That was before one of those major sponsors, Toyota, announced it was pulling its Games-related advertisements off TV. Executives from two more sponsors, Panasonic and Procter & Gamble, have also confirmed that, like Toyota, they would not be attending the opening ceremony.
Here in Tokyo, there is a palpable sense the city is holding its breath, waiting to see how the Games plays out. There have already been 87 Covid cases among the Olympic visitors, and the number is rising each day. Despite the rigorous testing, quarantine and social distancing protocols, experts have already said that the Olympic bubble is “broken”.
Bach, like Coubertin, presses on, in the belief it will be all right in the end. The cycles of public opinion in cities that host the Olympics are as predictable as the tides. Academic researchers have mapped out a pattern that starts with a sense of pride at being selected, is followed by opposition and apathy, and ends with happiness and euphoria.
That was what happened in 1896. Those Games didn’t just succeed, they succeeded, Robertson wrote, even beyond Coubertin’s expectations. They turned on one spectacular performance. Spyridon Louis, a Greek water carrier, won the very first marathon, run from the ancient battlefield along the coast to the Panathenaic Stadium, where a crowd of 80,000 waited for him and the messengers on horseback who went ahead to bring updates on the race.
When Louis entered the stadium, “the excitement and enthusiasm were simply indescribable”, wrote Coubertin. It was “one of the most extraordinary sights I can remember”. The victory didn’t just make Louis, it made the Games.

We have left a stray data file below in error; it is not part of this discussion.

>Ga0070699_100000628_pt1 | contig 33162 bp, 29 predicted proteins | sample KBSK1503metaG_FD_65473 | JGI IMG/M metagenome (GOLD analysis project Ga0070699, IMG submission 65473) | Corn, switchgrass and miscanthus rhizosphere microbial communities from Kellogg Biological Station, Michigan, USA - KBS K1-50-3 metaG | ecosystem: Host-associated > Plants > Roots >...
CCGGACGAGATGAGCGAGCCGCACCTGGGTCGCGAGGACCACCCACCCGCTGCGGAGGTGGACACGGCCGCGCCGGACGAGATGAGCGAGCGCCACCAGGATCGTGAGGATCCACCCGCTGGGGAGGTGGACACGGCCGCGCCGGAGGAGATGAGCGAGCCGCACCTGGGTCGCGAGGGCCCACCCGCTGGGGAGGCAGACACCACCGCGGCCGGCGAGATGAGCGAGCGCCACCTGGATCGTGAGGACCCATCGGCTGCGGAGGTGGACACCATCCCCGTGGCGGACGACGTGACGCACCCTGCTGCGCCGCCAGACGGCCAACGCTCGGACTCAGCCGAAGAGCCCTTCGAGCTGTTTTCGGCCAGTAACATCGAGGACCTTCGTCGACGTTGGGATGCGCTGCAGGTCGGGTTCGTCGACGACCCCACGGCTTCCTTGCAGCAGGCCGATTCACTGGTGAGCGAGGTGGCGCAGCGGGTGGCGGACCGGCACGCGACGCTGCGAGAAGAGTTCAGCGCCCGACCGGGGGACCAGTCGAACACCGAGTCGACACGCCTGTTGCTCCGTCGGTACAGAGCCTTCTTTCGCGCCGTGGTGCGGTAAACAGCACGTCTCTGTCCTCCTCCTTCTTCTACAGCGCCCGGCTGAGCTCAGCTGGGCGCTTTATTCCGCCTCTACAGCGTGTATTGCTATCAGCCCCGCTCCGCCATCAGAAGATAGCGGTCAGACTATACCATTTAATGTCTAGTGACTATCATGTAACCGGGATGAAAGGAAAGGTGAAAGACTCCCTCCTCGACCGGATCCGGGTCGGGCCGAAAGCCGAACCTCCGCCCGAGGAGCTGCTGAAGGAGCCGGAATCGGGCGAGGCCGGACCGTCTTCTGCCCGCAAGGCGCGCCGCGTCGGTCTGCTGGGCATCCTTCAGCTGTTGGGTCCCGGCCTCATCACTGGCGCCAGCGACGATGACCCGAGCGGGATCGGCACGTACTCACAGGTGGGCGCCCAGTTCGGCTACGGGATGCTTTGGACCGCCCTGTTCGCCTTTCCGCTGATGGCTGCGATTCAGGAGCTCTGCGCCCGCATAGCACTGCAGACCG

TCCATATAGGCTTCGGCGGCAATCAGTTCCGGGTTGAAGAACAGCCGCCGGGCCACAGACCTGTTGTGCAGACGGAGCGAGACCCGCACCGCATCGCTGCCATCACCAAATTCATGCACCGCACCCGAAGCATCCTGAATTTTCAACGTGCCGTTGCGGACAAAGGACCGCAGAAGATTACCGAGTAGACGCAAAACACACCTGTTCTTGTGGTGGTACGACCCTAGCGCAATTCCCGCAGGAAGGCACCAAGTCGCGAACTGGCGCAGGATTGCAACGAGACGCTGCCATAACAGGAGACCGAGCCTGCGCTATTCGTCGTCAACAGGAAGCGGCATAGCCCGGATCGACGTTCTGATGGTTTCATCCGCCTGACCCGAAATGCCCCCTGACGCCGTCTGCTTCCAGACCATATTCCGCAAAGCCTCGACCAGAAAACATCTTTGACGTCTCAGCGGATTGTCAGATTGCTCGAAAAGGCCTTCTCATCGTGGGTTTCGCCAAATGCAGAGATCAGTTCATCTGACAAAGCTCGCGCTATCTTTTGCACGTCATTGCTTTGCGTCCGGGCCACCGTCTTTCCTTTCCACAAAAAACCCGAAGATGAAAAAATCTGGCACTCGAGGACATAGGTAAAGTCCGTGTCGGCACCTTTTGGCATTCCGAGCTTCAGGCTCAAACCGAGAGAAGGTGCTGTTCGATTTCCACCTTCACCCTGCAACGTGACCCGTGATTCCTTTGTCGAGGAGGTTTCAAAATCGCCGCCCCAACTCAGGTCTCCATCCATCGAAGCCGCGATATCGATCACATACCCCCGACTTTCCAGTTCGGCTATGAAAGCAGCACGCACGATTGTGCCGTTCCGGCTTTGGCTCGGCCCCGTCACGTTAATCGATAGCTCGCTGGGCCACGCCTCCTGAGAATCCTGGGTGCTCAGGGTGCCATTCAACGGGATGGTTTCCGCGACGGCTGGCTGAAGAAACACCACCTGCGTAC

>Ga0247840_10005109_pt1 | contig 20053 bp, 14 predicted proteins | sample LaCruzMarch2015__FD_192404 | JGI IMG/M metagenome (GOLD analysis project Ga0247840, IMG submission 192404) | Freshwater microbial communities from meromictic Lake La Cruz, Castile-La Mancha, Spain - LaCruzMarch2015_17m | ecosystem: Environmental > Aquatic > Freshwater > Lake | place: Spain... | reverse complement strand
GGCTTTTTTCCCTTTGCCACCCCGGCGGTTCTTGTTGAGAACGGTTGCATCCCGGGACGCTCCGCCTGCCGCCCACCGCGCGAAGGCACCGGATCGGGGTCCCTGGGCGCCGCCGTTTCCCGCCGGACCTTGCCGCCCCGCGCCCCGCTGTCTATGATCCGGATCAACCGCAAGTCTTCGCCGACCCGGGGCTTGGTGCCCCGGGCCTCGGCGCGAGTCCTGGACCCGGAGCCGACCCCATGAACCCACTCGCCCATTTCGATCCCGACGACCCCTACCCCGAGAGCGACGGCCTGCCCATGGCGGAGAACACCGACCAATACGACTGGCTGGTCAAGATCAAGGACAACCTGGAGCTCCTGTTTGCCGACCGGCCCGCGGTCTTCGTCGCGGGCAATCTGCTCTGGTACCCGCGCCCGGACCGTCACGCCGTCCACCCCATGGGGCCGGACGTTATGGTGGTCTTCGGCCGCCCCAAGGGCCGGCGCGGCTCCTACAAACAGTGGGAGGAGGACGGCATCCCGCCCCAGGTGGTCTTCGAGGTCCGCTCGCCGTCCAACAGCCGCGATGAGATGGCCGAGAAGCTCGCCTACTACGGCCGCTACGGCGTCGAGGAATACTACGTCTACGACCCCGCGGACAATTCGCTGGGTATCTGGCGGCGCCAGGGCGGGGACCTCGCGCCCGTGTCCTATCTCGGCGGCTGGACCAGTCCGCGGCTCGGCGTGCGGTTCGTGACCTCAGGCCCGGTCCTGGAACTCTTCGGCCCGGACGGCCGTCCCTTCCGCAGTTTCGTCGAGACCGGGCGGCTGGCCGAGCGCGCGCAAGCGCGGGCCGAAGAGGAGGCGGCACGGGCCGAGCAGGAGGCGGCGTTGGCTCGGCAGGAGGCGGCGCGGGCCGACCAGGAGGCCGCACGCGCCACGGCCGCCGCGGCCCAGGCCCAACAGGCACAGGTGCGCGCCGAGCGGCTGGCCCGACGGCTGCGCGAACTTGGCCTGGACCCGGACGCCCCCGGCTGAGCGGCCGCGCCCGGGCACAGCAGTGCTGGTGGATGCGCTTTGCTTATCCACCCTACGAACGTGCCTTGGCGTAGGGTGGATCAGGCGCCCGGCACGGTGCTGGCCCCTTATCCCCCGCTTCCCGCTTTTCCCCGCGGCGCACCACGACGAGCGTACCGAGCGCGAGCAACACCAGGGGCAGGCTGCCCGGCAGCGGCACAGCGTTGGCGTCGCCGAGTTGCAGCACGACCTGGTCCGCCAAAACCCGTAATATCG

Now, again, the IOC finds itself relying on the athletes to save the Games, to sweep the world up in the grace and power and speed and strength and beauty and thrill of Olympic competition. Because it is still the biggest and best spectacle in all of sport.
Never mind the budget overruns, the bribery and corruption and grift, the waste, the way they sweep the homeless off the streets before it begins, the fact they’re making their volunteers work 13-hour days and telling them to hold off having a second dose of the vaccine because they don’t want them to miss shifts. Forget all the dirty work of building the stage, here is the show.
That’s the gamble the IOC always makes, and it has always paid off. But this time, it has more on it than ever before. For the last year, the athletes have been the IOC’s one good reason why these Games have to go ahead (it has a few hundreds of millions more, most of them provided by US TV networks, but it has been less keen to discuss them in public).
“They will enter the Olympic stadium on the 23rd of July with full pride and sending an important message to the entire world,” Bach said. “A message of resilience, of Olympic passion, of Olympic values like solidarity and peace.”
Only there won’t be any cheering crowds, no 80,000 in the stadium. The IOC hopes it will play well on TV anyway, that something beautiful and inspiring will emerge from this, that we will see performances in the next fortnight that say more about the magic of the Olympics than Bach’s platitudes ever could.
You still have to ask whether it will be worth it. Normally they reckon the cost of the Olympics in money; this one may also be judged on how many deaths it leads to. Normally, we talk about the sacrifices the athletes have made to compete at the Games – this time, we may talk about the sacrifices the country made to allow them to do it.